The magic of science
Suspend your scepticism. Put aside your disbelief. What looks like a primitive computer game really can improve dyslexia. "It amazed me," said Pauline Atkins, whose son Christopher has been through the Brightstar dyslexia programme, "how 20 minutes playing with the mouse can get their brain working. It is like somebody has put a spell over him and suddenly changed the child completely."
But it is science, not magic. The core of the programme is an unconventional approach to the problem. Originally developed in Israel, it is based on the idea that, in people with dyslexia, three parts of the brain are not working as they should - the cerebellum; eye-tracking, and neural pathways. The course aims to make these areas more efficient. For 20 minutes, twice a week for six weeks, participants sit in a dark room, wired up to a heart monitor, doing little except keeping a red square on a zigzag road while strings of coloured lights drift around the edges. The path is on screen, then off again, the background is white, then purple, and the display of light-trails is constant, but not distracting. Interaction is limited to using a thumb on a handheld device to keep the target in place.
It is uneventful.
The sessions are backed up with more traditional, one-to-one multi-sensory teaching, although only once each week for 40 minutes, from one of six teachers qualified in this field. So over the six weeks students get four hours tuition in total, but some of them make extraordinary gains in reading and spelling; 97 per cent of those who attend show improvements, with two out of three improving by more than 12 months in at least one aspect of literacy. Follow-up studies so far show that these gains are sustained.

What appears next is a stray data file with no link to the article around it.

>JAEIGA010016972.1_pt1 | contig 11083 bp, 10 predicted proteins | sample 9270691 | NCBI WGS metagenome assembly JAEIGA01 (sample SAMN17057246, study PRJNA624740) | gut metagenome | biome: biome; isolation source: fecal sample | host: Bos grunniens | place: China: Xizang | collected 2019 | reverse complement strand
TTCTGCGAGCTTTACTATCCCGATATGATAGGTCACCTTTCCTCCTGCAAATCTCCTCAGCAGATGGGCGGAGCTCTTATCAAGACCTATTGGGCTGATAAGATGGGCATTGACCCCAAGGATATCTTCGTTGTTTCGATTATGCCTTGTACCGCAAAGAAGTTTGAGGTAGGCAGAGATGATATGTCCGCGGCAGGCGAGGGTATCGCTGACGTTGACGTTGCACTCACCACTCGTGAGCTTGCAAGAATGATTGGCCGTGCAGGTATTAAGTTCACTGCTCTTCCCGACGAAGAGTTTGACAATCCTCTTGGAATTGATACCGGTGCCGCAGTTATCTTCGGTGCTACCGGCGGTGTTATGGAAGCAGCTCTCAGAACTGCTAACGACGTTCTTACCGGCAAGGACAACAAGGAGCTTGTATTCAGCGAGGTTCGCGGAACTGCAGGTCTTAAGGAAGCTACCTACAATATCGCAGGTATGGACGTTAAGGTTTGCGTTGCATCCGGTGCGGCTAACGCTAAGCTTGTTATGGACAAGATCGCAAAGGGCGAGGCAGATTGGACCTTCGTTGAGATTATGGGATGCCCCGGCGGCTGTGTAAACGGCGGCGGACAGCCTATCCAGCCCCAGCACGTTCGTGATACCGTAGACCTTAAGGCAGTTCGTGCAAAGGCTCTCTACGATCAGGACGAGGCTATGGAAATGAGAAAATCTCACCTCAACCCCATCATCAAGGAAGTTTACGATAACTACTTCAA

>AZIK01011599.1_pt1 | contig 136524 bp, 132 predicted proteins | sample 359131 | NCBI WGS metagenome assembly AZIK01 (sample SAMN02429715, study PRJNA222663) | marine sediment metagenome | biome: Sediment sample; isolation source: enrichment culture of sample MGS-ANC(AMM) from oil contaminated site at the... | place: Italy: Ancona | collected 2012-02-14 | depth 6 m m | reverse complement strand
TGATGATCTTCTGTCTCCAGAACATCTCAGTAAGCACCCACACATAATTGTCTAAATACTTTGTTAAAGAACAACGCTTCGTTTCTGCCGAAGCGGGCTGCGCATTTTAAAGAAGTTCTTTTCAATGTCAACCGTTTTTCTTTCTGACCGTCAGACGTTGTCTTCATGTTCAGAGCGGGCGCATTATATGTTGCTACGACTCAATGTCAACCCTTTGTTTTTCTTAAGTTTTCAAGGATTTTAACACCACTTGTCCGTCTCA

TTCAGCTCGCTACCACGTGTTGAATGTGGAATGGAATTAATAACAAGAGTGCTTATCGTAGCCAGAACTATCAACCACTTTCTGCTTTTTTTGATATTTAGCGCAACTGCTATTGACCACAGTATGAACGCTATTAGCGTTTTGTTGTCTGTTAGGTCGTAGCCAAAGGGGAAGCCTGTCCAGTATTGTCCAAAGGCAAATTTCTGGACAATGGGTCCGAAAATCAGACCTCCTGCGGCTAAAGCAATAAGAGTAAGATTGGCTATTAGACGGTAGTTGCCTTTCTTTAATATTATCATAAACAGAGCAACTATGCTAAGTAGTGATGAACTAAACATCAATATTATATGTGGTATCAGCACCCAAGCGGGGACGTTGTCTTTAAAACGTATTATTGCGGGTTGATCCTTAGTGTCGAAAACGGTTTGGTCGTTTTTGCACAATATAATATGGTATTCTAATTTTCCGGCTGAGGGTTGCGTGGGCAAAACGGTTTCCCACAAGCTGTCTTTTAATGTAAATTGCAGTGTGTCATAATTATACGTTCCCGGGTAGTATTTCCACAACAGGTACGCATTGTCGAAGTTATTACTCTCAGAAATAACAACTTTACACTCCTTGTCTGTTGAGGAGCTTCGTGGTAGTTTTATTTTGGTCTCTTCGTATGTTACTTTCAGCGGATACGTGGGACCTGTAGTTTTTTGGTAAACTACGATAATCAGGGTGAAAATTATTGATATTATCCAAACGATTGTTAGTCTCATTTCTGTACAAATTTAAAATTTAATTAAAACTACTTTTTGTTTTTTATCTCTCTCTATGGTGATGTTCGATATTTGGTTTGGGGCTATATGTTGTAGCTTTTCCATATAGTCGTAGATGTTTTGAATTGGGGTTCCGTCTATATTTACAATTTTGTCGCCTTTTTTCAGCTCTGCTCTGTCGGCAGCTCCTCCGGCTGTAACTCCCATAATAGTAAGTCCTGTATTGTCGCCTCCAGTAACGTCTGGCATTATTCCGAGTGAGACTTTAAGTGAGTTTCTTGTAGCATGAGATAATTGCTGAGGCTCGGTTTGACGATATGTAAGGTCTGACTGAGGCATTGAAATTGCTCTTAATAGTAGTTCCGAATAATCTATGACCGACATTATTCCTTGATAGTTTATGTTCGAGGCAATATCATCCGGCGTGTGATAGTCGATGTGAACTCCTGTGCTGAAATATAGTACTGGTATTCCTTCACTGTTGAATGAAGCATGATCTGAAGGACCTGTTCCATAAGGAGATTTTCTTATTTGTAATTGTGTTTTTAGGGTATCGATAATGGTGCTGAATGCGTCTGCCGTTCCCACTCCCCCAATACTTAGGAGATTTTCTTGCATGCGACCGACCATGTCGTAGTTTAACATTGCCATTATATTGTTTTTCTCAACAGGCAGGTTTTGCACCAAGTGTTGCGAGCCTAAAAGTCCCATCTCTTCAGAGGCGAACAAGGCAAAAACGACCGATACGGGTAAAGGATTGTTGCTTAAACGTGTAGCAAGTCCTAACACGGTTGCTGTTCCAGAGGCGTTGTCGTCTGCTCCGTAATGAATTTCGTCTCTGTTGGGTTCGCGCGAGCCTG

All potential students, adults and children, are tested when they first apply to ensure that they could benefit from the work and to provide guidance for the tutors. They also provide a benchmark so that students can see the progress they have made. The testing regime, and the subsequent programmes of study, have all been devised following training with the renowned Helen Arkell Centre, which has also trained some of the tutors.
Brightstar is deliberately setting out to allow comparison with accepted methods of addressing dyslexia.
American Matt Speno provides a structured teaching programme and also tries to boost his clients' self-esteem. Having seen the impressive gains his students make, he is readily prepared to acknowledge the role of the technology: "Two years, three months in six weeks. I'm good, but not that goodI I just know it works. You've got to be sceptical. But day in day out I've seen the benefits. People reaching their true potential."
Christopher, of Friars Primary School, is one of those who has benefited.
He came to Brightstar when the company offered a free trial of the programme for 10 Southwark pupils. The effect on his literacy skills and self-esteem is reflected in his school performance. "I did a PowerPoint project on dinosaurs for my interviews at secondary schools and I think that Brightstar helped me feel confident to do this. I also did some stories which Mrs Summers, my headmistress, published in our school newsletter. She said she was very impressed with my imagination. I don't think I could have done that stuff last year."
The pound;1,400 fee seems high, but there are payment plans and, given the big gains in a short time, Brightstar could compare favourably with the cost of similar gains through recognised methods. As well as opening a second centre in the Paddington area of London, Brightstar is hoping to reach more people by developing a portable system to take into schools, or even, after training, to let the schools use themselves.
Brightstar Learning, 157-168 Blackfriars Road, London SE1 8EZ. Tel: 0870 3000 777